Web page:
Richard Preble's Letter From Wellington
Letter from Wellington
Monday, 14 August 2000
The Labour/Alliance Government suffered a
major defeat in parliament over the weekend. After telling
the media, and their own MPs that the Bill would be passed
by Friday, and inviting all their trade union mates to a
huge celebration on Tuesday, Parliament is now sitting on a
Monday for only the second time since WWII.
A Monday meeting is an admission by a government that it has lost control of its legislative programme.
The last Monday sitting was for the ‘Mother of all Budgets’ in 1991. National determined never to call parliament again on a Monday.
That Monday was the turning point for the Bolger/Richardson government. In votes, National lost the 1993 election and Ruth Richardson lost her job.
The opposition has gained an ascendancy in the House. There is an old saying ‘first you win in the house, then you win in the country’. Once the opposition has got on top in the House, it will be hard for a government to win it back.
What’s Gone Wrong
A lot of things.
The Employment Relations Bill is very complex and radical law. It deserves careful scrutiny.
The select committee hearings were a farce. The coalition did not listen, so the amendments have to be revisited in Parliament.
The Government’s most experienced MP, Jonathan Hunt, who used to control parliament from opposition, is now the Speaker of the House. Government MPs used to make their airline bookings following his. When Hunt made his Christmas bookings, so did Parliament. The Senior government Whip, Rick Barker, is in-competent in comparison. Mr Barker’s failure to marshal government MPs is unprecedented, while his public prediction that debate on the Bill would finish on Friday after-noon speaks for itself!
Whenever Trevor Mallard and Michael Cullen left the Chamber – mistakes were made:
The Greens voted against a procedural motion – so giving every MP the right to speak four times! Rod Donald said, “It was not a mistake. We just did not know what we were doing.” Hours were lost as the Government desperately tried to backtrack.
Annette King broke into second reading to give a ministerial statement about the suspension of elective surgery at Whakatane Hospital. She did not know, as the ACT party did, that this is a debatable motion – the result; more lost time.
In a non-controversial statement expressing the House’s sorrow over the death of an ANZAC soldier in East Timor, Alliance Matt Robson unfoundedly blamed Indonesia – result; an hour long debate.
New Minister Parekura Horomia thought he would vote in Maori – result; hours lost translating votes.
The ACT Team
ACT has made a
contribution to the House far above its weight. All of ACT’s
MPs have bought intelligence and innovation to the debate.
In the British House of Commons, MPs compete for the call
(the right to speak). In New Zealand, under ‘first past the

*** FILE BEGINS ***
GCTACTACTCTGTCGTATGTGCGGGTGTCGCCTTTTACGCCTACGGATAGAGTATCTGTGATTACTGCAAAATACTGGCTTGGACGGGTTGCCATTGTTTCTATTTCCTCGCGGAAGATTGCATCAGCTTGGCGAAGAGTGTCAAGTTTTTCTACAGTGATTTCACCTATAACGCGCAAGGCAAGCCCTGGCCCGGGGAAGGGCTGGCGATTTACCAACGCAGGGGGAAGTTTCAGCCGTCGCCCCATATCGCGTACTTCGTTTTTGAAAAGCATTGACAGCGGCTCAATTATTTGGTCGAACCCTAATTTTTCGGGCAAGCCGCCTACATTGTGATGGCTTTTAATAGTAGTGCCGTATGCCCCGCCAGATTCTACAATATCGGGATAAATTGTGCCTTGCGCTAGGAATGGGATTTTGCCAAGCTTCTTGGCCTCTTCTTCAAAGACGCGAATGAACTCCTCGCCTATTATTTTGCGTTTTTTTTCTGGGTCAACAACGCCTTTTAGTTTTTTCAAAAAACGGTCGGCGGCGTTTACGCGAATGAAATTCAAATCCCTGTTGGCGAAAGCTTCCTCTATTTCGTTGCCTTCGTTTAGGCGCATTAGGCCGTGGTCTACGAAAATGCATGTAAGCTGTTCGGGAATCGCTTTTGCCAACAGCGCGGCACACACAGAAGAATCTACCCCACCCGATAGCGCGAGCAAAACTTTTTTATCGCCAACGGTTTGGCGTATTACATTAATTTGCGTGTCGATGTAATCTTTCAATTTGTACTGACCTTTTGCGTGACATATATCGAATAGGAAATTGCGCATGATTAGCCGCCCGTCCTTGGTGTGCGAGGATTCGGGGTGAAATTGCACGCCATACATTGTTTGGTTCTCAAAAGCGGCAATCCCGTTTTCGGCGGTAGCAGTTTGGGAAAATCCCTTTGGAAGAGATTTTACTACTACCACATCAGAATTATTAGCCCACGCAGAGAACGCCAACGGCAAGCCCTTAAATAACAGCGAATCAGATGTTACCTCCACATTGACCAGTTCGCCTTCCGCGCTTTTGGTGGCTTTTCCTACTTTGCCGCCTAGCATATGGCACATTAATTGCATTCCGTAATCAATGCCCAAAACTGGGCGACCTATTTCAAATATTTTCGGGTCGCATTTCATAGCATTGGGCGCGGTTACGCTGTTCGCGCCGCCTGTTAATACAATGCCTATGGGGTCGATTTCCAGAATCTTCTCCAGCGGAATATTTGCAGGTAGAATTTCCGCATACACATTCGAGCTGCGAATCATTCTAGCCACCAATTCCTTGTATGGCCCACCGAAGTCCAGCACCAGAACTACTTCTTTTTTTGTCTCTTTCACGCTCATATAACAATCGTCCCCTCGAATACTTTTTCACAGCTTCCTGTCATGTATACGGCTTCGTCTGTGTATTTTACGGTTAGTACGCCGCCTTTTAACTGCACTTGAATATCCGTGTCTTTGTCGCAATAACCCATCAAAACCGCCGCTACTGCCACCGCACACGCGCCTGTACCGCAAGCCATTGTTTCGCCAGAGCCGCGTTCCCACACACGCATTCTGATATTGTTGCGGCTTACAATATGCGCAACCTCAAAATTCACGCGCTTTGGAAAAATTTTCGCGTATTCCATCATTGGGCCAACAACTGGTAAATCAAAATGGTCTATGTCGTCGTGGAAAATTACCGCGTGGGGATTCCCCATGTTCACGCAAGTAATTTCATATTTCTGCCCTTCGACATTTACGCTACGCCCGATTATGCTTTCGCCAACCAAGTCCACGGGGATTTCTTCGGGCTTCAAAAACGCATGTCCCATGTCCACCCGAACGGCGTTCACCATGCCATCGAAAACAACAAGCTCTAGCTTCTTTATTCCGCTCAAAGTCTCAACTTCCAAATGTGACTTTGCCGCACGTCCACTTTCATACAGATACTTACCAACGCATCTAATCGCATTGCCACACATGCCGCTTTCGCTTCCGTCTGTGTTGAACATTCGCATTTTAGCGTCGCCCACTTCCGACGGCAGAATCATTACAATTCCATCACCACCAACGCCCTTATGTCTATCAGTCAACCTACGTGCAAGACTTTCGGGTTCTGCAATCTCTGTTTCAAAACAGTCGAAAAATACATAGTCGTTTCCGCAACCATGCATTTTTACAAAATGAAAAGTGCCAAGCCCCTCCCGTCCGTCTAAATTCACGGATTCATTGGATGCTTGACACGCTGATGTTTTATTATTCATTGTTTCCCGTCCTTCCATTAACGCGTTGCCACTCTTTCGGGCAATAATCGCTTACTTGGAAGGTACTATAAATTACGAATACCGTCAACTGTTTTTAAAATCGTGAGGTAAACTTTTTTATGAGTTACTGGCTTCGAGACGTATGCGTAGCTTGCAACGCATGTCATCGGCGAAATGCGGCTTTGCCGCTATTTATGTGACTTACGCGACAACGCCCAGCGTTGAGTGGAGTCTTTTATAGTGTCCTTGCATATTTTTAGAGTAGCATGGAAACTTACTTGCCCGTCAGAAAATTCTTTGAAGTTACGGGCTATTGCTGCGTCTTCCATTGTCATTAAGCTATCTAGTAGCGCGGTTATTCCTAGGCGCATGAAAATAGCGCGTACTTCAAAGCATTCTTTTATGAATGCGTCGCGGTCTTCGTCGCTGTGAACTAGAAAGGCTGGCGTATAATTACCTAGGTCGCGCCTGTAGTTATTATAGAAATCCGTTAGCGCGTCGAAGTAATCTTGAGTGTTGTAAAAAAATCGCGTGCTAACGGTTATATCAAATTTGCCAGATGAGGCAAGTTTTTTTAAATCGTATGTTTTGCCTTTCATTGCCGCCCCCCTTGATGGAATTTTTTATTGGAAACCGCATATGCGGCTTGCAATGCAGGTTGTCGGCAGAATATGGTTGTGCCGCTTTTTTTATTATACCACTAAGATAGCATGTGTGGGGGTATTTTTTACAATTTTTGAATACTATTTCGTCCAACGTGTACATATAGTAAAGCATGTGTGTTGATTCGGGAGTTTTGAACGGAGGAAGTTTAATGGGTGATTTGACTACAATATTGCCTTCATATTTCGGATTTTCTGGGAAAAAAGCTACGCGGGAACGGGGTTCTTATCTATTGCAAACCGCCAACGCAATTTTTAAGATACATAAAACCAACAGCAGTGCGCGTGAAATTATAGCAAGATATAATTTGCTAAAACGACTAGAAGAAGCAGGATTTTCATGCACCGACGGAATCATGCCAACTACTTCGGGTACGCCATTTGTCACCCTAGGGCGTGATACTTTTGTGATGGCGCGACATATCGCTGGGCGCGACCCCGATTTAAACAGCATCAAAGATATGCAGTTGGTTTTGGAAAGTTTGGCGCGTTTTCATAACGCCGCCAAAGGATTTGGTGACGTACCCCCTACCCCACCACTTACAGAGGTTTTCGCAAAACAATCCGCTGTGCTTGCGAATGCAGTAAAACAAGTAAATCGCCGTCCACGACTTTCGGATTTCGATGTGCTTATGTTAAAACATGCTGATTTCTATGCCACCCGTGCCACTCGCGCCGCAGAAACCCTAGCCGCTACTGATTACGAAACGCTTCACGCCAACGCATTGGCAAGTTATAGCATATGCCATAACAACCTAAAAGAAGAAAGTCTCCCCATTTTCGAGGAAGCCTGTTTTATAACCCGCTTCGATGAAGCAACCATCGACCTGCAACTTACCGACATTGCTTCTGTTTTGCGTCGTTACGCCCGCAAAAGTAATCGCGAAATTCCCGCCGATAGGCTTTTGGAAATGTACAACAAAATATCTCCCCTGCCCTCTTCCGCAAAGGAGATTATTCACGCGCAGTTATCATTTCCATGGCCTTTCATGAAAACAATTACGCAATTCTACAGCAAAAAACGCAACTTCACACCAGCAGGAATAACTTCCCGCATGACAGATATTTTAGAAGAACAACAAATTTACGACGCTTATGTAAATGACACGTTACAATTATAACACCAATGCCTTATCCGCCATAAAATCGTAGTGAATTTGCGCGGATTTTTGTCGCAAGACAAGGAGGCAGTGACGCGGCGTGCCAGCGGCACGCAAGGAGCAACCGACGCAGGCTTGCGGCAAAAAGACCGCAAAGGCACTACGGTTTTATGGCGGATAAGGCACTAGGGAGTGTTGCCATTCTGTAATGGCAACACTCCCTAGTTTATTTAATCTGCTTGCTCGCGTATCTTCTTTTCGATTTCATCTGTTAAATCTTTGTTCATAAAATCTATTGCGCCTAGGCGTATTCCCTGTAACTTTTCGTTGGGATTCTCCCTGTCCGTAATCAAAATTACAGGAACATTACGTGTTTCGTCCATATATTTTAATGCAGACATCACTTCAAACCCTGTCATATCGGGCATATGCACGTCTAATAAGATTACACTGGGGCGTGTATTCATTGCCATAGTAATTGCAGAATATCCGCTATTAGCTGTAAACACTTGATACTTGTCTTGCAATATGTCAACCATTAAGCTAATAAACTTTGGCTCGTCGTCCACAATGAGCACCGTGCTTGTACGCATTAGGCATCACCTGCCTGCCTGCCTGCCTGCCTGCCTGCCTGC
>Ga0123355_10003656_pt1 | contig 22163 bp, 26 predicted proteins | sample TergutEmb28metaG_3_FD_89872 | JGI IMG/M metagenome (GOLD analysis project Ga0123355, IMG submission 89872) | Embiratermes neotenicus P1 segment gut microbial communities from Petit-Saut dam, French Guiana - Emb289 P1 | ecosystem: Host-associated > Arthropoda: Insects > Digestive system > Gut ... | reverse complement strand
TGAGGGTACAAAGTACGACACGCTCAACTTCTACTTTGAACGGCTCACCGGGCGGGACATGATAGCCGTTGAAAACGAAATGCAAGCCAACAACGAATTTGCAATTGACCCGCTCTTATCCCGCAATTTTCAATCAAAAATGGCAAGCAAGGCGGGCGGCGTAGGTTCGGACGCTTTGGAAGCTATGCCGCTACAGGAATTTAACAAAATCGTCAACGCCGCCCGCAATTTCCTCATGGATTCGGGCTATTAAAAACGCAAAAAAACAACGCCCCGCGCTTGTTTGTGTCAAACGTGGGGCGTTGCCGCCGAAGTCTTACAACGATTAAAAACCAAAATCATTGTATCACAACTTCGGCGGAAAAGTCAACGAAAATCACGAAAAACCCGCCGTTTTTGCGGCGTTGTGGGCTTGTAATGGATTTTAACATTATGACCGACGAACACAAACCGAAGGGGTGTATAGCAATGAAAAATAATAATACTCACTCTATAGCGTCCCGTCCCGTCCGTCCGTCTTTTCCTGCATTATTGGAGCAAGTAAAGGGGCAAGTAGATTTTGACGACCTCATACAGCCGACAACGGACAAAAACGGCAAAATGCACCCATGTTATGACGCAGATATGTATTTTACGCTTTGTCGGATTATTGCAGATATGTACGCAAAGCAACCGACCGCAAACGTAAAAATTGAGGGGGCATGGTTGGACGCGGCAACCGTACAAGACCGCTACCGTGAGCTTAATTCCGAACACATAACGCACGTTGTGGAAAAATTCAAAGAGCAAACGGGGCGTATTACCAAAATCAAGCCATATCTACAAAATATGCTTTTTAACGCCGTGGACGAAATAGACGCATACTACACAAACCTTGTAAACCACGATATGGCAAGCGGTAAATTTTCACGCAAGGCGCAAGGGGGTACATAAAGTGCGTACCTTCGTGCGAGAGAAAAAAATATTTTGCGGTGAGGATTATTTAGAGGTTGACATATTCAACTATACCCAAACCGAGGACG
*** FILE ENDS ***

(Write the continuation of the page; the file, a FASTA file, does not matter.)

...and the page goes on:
post’, only one MP called for the right to speak. ACT has
reintroduced competing for the call. National has followed.
This has had three effects:
1. It involves the whole team.
2. It has made it hard for the Chair to accept closure motions.
3. It makes great T.V.
How To Beat The ERB
ACT will be posting advice, and giving
seminars on how to beat the ERB. Unfortunately, we cannot
give any advice until we see the Act in its final form. That
will be just 46 days before it becomes law. The minister has
yet to decree her good faith codes so, with so little time
to digest a 200 page Act and codes, businesses will find it
almost impossible to avoid breaking the law.
The good news is that there are many loop holes
The Treaty in Health
The coalition’s decision to write the Treaty into
the new health reforms has opened a Pandora’s box. How will
The Letter has been advised that a number of hospitals have bought a programme so that computers can print out letters with Maori spelt with a bar over the “a”. The cost - $200 per licence. Each hospital has hundreds of computers.
The people in Whakatane who were told this week that surgery was can-celled will no doubt be pleased that Whakatane is now spelt in a culturally correct way.
Hospital Reform Shambles
As predicted by the Letter
– we are always first – the hospital reform is a shambles.
The new Hospital Boards have received a directive that there
transitional plans must be presented to the Government by 1
September. The Boards will be appointed on 28 August – five
months late. This means the new Boards will have just three
days to write their plans. They should be grateful - the
Ministry of Commerce only got three hours to consider the
Why the delay? A row over Maori representation, of course.
The Greens Dilemma
The Greens are not happy.
Their staffers complain that the office has been inundated
with letters, faxes, email and calls about the ERB. Many
are from Coromandel business, and are overwhelmingly against
The Green’s decision to back the Bill, will cost Jeanette Fitzsimons her electorate – something that does not worry Rod Donald.
The Green’s strategists aim to replace the Alliance as Labour’s coalition ally. The Greens and Alliance are in a dangerous branding game. Both want to prove they care more about the low paid. In reality both done a deal to sell out the `cleaners and low wage workers’. Like the Alliance, a vote for them appears futile.
Clark vs. Muldoon
Bill English says the difference between Muldoon and Clark was that Muldoon attacked his enemies!
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